, Volume 9, Issue 4, pp 326-330
Date: 11 Sep 2013

How Do We Make Choices in Salvage Therapy: Panitumumab, Cetuximab, or Regorafenib?

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Abstract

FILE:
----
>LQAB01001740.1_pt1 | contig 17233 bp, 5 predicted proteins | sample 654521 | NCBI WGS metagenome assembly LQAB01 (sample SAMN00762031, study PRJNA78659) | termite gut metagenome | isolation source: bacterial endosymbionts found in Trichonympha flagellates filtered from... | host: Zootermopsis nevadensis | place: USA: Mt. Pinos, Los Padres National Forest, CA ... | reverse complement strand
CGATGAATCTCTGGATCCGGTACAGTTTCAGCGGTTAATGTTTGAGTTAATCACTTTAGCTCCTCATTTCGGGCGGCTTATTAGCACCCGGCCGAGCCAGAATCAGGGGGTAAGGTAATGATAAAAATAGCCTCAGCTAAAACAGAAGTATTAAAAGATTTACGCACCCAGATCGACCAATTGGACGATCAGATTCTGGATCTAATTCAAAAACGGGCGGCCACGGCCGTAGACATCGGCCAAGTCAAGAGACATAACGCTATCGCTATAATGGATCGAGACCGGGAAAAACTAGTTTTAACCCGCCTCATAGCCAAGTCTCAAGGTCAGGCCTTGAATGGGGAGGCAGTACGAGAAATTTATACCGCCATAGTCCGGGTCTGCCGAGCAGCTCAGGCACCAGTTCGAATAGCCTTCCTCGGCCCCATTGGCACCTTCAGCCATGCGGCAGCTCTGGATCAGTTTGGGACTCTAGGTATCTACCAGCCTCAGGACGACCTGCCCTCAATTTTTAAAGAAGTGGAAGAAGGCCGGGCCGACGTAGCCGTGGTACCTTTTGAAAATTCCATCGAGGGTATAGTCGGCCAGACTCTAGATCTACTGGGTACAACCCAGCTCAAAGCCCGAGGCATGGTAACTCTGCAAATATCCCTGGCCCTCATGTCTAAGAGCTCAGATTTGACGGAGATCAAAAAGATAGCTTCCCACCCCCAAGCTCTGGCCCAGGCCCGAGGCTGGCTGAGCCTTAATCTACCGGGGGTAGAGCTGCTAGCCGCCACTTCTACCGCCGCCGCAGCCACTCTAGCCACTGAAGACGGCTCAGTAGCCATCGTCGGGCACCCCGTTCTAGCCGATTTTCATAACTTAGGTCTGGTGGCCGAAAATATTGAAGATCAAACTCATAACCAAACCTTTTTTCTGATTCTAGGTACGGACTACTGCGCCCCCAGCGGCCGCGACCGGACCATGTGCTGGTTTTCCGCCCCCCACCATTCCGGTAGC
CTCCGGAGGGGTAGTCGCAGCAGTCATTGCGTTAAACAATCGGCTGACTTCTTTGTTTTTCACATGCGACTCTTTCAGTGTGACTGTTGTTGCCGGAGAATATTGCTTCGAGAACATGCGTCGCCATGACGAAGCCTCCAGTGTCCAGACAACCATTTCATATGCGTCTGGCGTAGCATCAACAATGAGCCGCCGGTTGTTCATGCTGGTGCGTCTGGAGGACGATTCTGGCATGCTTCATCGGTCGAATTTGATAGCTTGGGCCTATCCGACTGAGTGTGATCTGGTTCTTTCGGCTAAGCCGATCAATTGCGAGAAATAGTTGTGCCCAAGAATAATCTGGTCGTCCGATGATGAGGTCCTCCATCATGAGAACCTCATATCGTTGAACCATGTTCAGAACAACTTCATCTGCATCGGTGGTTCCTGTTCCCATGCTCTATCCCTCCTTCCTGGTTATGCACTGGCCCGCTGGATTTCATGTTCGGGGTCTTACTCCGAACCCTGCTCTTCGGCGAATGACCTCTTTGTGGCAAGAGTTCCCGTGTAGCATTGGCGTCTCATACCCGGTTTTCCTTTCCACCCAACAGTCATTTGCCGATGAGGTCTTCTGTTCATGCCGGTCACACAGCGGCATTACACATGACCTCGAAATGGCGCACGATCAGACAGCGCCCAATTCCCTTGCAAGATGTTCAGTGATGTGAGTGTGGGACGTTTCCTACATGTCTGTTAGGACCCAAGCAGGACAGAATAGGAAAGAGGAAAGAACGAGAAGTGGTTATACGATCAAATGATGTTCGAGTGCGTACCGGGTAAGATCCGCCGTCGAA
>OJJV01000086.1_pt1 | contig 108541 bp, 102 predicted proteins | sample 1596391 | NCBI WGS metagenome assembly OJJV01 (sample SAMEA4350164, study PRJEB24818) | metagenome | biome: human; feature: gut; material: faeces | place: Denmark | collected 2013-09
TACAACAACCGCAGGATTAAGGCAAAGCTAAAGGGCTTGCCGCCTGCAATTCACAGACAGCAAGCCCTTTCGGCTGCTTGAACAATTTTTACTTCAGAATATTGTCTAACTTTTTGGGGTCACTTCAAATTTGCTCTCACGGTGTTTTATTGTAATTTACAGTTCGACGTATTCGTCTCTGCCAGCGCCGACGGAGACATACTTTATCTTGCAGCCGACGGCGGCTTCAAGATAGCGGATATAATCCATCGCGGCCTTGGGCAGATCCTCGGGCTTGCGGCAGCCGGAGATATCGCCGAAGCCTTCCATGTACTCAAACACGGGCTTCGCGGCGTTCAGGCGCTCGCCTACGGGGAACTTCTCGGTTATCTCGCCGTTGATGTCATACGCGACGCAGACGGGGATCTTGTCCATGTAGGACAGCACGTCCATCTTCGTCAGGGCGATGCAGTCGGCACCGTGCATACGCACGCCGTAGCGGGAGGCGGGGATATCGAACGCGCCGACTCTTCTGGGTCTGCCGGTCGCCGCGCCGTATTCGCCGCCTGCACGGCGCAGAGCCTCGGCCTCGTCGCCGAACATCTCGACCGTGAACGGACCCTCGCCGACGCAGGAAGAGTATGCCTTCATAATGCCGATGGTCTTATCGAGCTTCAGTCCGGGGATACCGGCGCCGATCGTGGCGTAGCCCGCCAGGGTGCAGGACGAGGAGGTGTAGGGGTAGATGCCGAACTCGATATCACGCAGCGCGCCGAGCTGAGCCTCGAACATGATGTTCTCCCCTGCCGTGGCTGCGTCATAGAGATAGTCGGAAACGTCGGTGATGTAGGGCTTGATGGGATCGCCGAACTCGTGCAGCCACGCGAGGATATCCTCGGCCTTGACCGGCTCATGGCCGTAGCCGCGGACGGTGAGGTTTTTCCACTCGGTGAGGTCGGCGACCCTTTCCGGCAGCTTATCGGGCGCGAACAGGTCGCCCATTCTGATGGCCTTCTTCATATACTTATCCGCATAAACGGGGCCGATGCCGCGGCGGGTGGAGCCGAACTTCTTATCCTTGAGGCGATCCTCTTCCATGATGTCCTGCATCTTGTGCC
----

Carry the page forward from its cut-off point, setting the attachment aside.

Colorectal cancer is the fourth commonest cancer worldwide. The survival rate is suboptimal for patients with metastatic disease. The introduction of anti-epidermal growth factor receptor (EGFR) antibodies has remarkably improved clinical outcomes. Two monoclonal antibodies targeting EGFR and one multikinase inhibitor have been approved by the FDA and Health Canada for the treatment of metastatic colorectal cancer; however, only about 10 % of patients respond to this treatment. Having wild-type KRAS is necessary but not sufficient to derive benefit from EGFR inhibition. Interestingly, patients with certain mutations such as p.G13D represent a cetuximab-sensitive subtype of KRAS mutant metastatic colorectal cancer. A few biomarkers have been identified, but we still do not know the best way to administer drugs. In this article we review the clinical data and expert opinions and summarize the recommendations.